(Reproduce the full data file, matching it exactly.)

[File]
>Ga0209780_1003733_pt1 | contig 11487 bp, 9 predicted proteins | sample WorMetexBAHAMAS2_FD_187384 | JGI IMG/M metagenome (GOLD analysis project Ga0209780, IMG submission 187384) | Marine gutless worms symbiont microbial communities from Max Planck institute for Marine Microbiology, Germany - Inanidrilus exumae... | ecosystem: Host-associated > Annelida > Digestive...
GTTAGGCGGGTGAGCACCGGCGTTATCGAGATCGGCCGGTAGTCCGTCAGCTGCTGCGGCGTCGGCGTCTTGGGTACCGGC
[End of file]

>Ga0209780_1003733_pt1 | contig 11487 bp, 9 predicted proteins | sample WorMetexBAHAMAS2_FD_187384 | JGI IMG/M metagenome (GOLD analysis project Ga0209780, IMG submission 187384) | Marine gutless worms symbiont microbial communities from Max Planck institute for Marine Microbiology, Germany - Inanidrilus exumae... | ecosystem: Host-associated > Annelida > Digestive...
GTTAGGCGGGTGAGCACCGGCGTTATCGAGATCGGCCGGTAGTCCGTCAGCTGCTGCGGCGTCGGCGTCTTGGGTACCGGC